Globalisation has had a profound impact on the Japanese economy influencing levels of international trade, business operations, financial flows, government policy, labour markets and even environment. This movement has been driven primarily by numerous TNCs, trade liberalization, and the deregulation of the financial system, and numerous strategies adopted by the Government and Economy, resulting in the creation of a 'new' Japan.
ECONOMIC GROWTH AND DEVELOPMENT
The Japanese economy, the 2nd largest in the world, accounts for 7.1% Global World GDP, at US$4.6 triliion and a per capita income of approximately US$33,550 (World Bank 2006). As a result of globalisation, literacy levels are at 99% and the general living standards of the Japanese are very high, with an average life expectancy of 80.93 years, an infant mortality rate of 0.33%. The level of income inequality or distribution of family income is relatively equal, at a Gini Index of 24.9, where 100 represents perfect inequality and 0 perfect equality. Japan is also 9th out of 177 countries on the Human Development Index (HDI).
Generally, and in the past, Globalisation has aided Japan in achieving its rapid economic growth, and poses as the greatest support in the return of the Japanese economy's strength. Real economic growth peeked in the 1960's, with an average of 10%, 5% in the 70's and 4% in the 80's. Despite this, Globalisation has also negatively affected Japan's economic growth. Growth slowed in the 1990's due to the collapse of the "bubble economy" and consequences arising from overinvestment and contractionary domestic policies intended to wing speculative excesses for the stock and real estate markets. Japan has suffered deflation of 0.3%, rising unemployment of 5.5%, reduced GDP (0.4% in 2001 and 0.2% during 2002) and as of 17/11/08, Japan was officially declared in a recession, with a fall of 0.4% on an annualised basis, marking the first time the economy has contracted for two successive quarters in 7 years. Hence, the Japanese economy has seesawed between stagnancy and anemic growth in the past 10 years, and we are yet to see the full effects of the World Economic Slowdown, catalysed by Globalisation, on Japan. However, the Japanese government recently pledged $107billion of spending measures into the ailing economy to stimulate it.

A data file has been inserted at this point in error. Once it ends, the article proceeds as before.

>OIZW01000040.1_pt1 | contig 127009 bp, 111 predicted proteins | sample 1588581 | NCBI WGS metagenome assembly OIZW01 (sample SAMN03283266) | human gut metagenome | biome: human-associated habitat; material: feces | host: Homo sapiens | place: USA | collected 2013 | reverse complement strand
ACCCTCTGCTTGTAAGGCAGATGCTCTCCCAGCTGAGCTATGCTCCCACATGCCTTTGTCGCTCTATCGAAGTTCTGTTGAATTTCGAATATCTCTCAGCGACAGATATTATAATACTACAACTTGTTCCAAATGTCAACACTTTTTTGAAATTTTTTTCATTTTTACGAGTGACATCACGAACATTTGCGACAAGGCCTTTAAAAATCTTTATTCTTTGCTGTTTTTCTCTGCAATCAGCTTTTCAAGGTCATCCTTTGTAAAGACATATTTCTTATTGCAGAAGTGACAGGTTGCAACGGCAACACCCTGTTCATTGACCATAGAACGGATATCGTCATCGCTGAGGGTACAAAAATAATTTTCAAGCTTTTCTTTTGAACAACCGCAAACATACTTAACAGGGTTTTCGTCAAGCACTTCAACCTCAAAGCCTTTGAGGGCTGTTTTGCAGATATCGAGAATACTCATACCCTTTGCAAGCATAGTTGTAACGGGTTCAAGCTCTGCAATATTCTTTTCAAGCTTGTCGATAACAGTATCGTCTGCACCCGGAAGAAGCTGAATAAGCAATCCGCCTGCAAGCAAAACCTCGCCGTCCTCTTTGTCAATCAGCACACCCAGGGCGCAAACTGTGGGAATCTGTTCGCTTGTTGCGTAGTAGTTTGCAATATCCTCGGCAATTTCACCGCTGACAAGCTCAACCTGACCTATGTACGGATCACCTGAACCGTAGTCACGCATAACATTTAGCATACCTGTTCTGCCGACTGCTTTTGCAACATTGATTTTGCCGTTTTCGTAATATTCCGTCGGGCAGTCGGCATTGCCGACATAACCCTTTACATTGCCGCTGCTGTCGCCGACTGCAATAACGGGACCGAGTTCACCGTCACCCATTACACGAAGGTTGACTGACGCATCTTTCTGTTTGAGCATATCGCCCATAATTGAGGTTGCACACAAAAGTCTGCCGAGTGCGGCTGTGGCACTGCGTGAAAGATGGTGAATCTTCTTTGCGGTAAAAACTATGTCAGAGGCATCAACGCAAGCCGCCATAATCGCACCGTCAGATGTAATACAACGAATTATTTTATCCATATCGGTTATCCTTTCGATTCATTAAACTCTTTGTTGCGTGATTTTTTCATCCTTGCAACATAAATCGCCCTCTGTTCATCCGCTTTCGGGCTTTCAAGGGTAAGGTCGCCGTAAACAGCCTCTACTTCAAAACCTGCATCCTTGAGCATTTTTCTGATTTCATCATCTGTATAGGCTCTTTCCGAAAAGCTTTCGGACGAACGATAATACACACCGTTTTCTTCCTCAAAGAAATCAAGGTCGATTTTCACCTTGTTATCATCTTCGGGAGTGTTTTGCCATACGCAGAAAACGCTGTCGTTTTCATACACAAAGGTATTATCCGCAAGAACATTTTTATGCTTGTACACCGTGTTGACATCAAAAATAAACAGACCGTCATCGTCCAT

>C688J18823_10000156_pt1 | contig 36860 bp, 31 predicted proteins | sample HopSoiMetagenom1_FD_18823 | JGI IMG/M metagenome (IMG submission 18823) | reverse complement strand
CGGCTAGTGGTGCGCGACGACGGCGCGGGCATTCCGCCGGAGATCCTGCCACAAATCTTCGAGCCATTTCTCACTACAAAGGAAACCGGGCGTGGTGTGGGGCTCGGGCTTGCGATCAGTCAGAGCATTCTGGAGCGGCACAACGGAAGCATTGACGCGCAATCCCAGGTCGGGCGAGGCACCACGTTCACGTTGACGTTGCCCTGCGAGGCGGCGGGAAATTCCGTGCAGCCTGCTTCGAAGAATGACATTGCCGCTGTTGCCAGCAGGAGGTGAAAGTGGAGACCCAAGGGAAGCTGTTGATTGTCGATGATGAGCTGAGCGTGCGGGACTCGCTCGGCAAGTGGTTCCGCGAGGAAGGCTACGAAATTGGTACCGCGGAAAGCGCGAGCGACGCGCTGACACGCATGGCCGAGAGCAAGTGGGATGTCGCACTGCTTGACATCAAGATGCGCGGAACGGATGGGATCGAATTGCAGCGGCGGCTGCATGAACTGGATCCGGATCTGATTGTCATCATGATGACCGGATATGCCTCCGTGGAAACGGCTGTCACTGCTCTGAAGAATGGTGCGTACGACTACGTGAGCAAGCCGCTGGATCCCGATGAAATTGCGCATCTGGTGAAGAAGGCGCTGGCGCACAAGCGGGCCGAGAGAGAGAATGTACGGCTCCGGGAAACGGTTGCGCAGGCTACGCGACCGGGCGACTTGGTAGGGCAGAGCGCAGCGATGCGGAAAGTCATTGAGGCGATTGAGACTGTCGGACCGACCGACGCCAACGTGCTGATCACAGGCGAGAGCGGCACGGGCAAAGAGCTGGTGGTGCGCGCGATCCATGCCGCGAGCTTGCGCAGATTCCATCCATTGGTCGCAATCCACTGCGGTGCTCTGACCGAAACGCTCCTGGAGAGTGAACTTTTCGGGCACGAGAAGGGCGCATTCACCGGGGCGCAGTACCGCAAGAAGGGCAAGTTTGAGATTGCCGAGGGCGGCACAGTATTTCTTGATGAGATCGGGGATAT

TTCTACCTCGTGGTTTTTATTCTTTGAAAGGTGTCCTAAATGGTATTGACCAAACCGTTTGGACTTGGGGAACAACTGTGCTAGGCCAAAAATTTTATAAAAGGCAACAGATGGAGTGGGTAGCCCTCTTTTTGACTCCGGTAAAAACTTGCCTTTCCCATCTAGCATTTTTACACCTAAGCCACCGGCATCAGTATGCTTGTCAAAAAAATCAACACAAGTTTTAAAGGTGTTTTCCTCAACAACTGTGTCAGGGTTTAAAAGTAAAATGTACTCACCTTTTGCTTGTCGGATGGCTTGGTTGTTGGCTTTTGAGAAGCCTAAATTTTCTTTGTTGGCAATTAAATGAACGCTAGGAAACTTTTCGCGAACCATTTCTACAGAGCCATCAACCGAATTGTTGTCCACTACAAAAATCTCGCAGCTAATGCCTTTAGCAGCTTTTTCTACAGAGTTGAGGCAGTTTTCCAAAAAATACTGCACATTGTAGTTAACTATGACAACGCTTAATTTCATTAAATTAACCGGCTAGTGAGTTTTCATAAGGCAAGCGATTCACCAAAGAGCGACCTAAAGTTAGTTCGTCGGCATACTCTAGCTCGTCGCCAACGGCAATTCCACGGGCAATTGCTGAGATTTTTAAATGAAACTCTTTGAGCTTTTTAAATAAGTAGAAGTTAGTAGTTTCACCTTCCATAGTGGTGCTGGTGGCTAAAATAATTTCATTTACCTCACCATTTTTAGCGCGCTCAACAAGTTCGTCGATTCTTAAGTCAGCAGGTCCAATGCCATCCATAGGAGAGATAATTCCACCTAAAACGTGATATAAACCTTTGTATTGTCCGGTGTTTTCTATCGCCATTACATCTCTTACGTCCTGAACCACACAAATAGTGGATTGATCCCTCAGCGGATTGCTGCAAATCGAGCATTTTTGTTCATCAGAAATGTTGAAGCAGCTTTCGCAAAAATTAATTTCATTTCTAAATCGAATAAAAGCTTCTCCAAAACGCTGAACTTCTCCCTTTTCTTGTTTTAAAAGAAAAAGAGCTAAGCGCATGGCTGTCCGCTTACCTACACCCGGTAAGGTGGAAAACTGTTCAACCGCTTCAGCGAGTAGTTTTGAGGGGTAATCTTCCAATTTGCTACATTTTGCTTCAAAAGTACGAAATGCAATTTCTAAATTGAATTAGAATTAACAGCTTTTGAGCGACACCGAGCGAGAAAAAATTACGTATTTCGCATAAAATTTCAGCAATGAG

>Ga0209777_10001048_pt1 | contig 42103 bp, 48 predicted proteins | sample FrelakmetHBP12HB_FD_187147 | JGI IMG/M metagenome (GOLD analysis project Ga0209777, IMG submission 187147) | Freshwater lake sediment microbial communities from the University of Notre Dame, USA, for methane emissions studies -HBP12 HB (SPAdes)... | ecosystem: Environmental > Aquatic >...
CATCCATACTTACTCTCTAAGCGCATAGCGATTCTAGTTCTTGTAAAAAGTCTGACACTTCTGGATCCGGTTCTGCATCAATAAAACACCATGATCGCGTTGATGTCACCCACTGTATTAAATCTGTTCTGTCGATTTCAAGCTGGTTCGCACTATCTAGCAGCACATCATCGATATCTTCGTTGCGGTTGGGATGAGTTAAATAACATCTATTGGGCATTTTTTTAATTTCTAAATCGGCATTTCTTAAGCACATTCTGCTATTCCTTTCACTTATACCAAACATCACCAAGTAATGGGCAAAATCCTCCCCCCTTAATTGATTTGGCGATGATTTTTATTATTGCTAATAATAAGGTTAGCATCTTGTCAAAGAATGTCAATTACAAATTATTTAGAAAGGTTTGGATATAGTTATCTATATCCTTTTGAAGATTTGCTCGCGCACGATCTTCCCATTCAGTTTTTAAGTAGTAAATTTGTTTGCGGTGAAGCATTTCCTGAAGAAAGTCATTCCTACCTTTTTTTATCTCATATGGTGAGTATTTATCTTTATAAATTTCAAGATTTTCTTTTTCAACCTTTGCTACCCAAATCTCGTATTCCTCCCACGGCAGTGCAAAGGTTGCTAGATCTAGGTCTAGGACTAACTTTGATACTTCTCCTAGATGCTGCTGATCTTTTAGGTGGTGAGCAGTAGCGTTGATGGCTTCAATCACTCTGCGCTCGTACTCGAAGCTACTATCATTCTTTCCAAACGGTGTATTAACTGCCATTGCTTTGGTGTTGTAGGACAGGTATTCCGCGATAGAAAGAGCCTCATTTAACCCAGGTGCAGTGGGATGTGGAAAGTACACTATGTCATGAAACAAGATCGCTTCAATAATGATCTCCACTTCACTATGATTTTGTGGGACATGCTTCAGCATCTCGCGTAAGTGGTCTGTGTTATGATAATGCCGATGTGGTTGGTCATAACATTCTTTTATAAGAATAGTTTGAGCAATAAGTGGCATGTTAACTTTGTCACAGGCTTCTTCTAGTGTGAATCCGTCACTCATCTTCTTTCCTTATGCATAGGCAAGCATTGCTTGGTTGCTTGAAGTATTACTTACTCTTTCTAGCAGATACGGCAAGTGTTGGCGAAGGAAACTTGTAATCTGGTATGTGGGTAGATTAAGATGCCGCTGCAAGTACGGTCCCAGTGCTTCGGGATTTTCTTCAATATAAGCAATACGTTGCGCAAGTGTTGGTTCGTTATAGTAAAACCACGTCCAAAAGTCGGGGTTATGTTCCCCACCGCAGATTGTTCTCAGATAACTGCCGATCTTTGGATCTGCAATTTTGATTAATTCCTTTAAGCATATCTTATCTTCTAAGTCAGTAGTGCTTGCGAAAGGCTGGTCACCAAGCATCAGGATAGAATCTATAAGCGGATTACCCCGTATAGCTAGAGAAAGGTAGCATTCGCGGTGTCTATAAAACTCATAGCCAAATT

TRADE AND TNCS
The impact of globalisation on Japan's trade flows and consumers have had a positive effect. The Japanese Government has been promoting trade for decades, as it saw the opportunity for economic growth and development. It provides detailed surveys, services, and policies to help businesses trade and thereby promotes it. Japan has relied on world trade and international business and has its international competitiveness to thank for its success as an economy. In addition, Globalisation has seen a shift from agricultural production in post WW2 to manufactured good.
The influential TNCs in Japan (Sony and Toyota) have caused significant increases in both imports and exports. Industrialisation, aided by Globalisation has thus seen an astronomical (almost tenfold) increase in Japanese exports since World War Two, currently valued at $590.3 billion. However, Japan's large economy and population lacks significant domestic resources of energy and crude oil, hence it imports 89% of its energy. Despite this, Japan has a trade surplus of approximately $66billion. However, recently there has been a shift of production to China for the main parts of production due to increased production costs in Japan. Often unfinished goods such as electronics are sent over to China and back to Japan to minimise labour costs. This is shown in Government statistics which state that exports to China were at ¥3 352 billion, and imports from China at ¥4 374 billion in 2006.
The Japanese Government's role and policies have changed to a high degree due to the impact of Globalisation and in order to reap the benefits. Such...
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